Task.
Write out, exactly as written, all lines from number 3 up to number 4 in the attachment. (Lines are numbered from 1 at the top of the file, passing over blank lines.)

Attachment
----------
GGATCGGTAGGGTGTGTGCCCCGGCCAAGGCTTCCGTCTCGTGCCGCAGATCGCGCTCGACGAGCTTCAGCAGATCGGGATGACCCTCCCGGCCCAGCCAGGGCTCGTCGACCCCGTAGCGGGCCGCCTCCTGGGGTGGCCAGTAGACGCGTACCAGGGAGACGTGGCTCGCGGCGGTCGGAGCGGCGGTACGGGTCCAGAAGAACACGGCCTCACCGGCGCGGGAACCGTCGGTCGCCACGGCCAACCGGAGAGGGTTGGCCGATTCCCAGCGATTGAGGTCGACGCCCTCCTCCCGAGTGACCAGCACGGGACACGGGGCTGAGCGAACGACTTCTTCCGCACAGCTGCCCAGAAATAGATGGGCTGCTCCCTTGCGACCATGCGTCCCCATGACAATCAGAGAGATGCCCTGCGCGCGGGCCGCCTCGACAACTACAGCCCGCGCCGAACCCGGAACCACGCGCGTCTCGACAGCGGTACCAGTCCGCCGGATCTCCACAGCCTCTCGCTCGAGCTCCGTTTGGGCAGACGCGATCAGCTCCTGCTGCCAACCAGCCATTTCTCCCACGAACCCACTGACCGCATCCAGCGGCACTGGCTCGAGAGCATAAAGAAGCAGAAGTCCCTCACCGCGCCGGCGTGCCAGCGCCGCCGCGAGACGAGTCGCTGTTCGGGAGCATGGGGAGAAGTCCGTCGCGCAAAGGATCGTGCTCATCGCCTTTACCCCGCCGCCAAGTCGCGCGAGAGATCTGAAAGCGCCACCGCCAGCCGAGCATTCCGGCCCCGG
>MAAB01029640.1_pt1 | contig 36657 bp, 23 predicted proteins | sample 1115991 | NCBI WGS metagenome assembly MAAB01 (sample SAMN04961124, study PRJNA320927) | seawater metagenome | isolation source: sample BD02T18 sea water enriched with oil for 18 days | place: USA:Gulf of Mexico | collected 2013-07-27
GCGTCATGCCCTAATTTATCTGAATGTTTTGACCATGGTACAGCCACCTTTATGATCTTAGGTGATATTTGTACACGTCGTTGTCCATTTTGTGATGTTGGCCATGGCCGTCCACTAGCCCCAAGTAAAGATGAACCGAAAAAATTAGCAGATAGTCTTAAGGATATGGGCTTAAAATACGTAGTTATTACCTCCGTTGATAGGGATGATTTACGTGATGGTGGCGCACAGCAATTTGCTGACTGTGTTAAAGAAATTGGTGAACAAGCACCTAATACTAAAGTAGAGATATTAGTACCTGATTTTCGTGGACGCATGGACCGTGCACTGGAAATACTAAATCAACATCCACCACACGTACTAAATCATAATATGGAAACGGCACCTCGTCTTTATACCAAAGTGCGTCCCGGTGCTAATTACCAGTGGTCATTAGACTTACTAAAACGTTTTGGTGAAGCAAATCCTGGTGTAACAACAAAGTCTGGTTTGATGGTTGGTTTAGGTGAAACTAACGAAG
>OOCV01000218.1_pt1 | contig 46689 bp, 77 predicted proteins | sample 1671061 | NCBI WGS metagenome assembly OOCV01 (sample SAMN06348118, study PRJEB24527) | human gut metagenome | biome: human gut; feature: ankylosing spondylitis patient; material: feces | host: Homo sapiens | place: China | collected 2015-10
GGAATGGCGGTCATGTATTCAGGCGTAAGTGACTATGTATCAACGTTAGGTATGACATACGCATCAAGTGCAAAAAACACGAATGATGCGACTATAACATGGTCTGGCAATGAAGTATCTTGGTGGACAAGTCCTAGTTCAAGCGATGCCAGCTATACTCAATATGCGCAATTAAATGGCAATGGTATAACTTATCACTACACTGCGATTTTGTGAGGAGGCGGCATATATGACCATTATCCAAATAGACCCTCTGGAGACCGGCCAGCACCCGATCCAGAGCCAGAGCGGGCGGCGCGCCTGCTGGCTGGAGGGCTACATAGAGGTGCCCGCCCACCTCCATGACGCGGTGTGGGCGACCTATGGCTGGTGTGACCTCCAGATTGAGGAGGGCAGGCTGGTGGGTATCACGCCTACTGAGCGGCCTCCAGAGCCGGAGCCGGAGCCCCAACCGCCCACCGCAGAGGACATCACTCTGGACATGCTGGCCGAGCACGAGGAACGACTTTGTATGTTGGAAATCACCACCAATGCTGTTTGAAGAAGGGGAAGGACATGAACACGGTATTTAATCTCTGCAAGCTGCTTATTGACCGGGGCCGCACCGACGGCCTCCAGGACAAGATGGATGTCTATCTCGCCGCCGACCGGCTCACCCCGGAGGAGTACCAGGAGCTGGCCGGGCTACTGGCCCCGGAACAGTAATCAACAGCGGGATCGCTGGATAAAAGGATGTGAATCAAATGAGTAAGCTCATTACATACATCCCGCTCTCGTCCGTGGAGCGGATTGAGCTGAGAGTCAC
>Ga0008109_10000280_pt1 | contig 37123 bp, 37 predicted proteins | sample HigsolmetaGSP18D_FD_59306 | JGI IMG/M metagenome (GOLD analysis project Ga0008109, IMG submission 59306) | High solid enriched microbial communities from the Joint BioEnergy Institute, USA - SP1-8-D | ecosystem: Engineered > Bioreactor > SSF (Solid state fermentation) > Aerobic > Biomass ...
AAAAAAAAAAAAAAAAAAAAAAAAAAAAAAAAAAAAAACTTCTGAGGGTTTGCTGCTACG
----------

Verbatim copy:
GCGTCATGCCCTAATTTATCTGAATGTTTTGACCATGGTACAGCCACCTTTATGATCTTAGGTGATATTTGTACACGTCGTTGTCCATTTTGTGATGTTGGCCATGGCCGTCCACTAGCCCCAAGTAAAGATGAACCGAAAAAATTAGCAGATAGTCTTAAGGATATGGGCTTAAAATACGTAGTTATTACCTCCGTTGATAGGGATGATTTACGTGATGGTGGCGCACAGCAATTTGCTGACTGTGTTAAAGAAATTGGTGAACAAGCACCTAATACTAAAGTAGAGATATTAGTACCTGATTTTCGTGGACGCATGGACCGTGCACTGGAAATACTAAATCAACATCCACCACACGTACTAAATCATAATATGGAAACGGCACCTCGTCTTTATACCAAAGTGCGTCCCGGTGCTAATTACCAGTGGTCATTAGACTTACTAAAACGTTTTGGTGAAGCAAATCCTGGTGTAACAACAAAGTCTGGTTTGATGGTTGGTTTAGGTGAAACTAACGAAG
>OOCV01000218.1_pt1 | contig 46689 bp, 77 predicted proteins | sample 1671061 | NCBI WGS metagenome assembly OOCV01 (sample SAMN06348118, study PRJEB24527) | human gut metagenome | biome: human gut; feature: ankylosing spondylitis patient; material: feces | host: Homo sapiens | place: China | collected 2015-10